Kerry Murphy; 7/10/09
Kerry Murphy is a partner with the specialist immigration law firm D’Ambra Murphy Lawyers. He is a student of Arabic, former Jesuit Refugee Service coordinator, teaches at ANU and is one of Australia’s top immigration lawyers recognised by last year’s Australian Financial Review Best Lawyers survey.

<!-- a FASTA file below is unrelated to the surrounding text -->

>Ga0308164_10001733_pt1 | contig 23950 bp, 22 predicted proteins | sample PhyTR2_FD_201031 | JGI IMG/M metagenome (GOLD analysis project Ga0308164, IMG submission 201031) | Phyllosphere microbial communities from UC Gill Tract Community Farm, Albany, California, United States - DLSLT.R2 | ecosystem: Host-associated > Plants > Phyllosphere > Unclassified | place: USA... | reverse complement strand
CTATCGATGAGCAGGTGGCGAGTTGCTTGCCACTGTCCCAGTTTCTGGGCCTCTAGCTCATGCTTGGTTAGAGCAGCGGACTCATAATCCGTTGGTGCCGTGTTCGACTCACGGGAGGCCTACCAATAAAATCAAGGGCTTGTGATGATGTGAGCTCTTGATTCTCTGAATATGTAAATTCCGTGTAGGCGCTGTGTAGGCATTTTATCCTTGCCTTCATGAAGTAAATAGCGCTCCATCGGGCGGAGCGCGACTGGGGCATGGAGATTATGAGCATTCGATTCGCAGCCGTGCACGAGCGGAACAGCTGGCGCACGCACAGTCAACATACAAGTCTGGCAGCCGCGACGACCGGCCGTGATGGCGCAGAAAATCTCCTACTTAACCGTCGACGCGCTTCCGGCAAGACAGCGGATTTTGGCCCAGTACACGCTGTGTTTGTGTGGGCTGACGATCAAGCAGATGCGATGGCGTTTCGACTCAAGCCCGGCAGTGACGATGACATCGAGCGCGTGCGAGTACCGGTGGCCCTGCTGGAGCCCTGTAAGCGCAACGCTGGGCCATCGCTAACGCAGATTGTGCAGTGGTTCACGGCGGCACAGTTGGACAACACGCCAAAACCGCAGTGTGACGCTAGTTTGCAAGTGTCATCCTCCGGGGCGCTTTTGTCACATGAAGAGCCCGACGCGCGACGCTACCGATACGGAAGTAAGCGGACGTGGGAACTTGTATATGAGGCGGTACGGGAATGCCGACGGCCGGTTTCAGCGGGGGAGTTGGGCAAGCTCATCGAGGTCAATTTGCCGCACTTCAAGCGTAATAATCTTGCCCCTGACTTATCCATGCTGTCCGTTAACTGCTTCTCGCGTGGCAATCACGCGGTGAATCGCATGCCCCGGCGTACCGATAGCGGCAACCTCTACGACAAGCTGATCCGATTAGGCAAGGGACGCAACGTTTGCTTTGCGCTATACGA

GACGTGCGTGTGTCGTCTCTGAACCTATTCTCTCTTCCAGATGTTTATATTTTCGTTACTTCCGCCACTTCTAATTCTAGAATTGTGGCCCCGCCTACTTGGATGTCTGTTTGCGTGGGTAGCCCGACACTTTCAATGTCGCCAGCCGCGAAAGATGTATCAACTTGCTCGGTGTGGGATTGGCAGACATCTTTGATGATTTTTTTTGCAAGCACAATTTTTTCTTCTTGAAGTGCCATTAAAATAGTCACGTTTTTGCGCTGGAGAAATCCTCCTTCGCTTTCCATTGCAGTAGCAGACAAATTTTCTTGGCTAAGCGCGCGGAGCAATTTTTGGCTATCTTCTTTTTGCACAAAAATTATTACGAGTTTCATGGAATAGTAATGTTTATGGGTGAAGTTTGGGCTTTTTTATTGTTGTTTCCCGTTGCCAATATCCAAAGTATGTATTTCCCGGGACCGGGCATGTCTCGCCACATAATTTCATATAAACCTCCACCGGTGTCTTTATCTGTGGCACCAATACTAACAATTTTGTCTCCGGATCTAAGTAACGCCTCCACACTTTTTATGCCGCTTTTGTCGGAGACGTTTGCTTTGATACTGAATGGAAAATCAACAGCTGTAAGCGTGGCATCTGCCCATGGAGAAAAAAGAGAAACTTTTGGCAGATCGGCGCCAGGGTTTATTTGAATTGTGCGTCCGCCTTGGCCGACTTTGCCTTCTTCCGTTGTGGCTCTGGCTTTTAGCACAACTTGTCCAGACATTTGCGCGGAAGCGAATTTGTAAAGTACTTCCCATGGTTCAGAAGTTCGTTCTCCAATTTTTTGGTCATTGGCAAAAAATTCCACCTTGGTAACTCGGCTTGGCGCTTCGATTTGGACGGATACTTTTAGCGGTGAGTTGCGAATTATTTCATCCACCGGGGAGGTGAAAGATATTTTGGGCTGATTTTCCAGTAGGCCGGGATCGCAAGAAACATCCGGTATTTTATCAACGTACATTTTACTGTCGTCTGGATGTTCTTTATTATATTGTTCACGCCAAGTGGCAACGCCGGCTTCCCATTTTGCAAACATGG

‘Complementary protection’ is a new idea in Australian migration law. A Bill to introduce complementary protection is now before the Parliament. It will extend Australia’s protection obligations to other areas of international human rights law which previously could not be directly accessed. The changes mean that people who previously did not meet the narrow refugee definition, but for various reasons could not be sent back to their home country, may now be able to get protection in Australia. This includes people who may come under the Torture Convention and International Convention on Civil and Political Rights (ICCPR). Some examples of people who fit the complementary definition may include those who are at genuine risk of execution in their home country. In Iran, homosexuals have been executed, while in some countries women are at risk of execution for accusations of ‘adultery’, which in some cultures has a very wide definition. Such cases may or may not meet the refugee definition, but will benefit from complementary protection.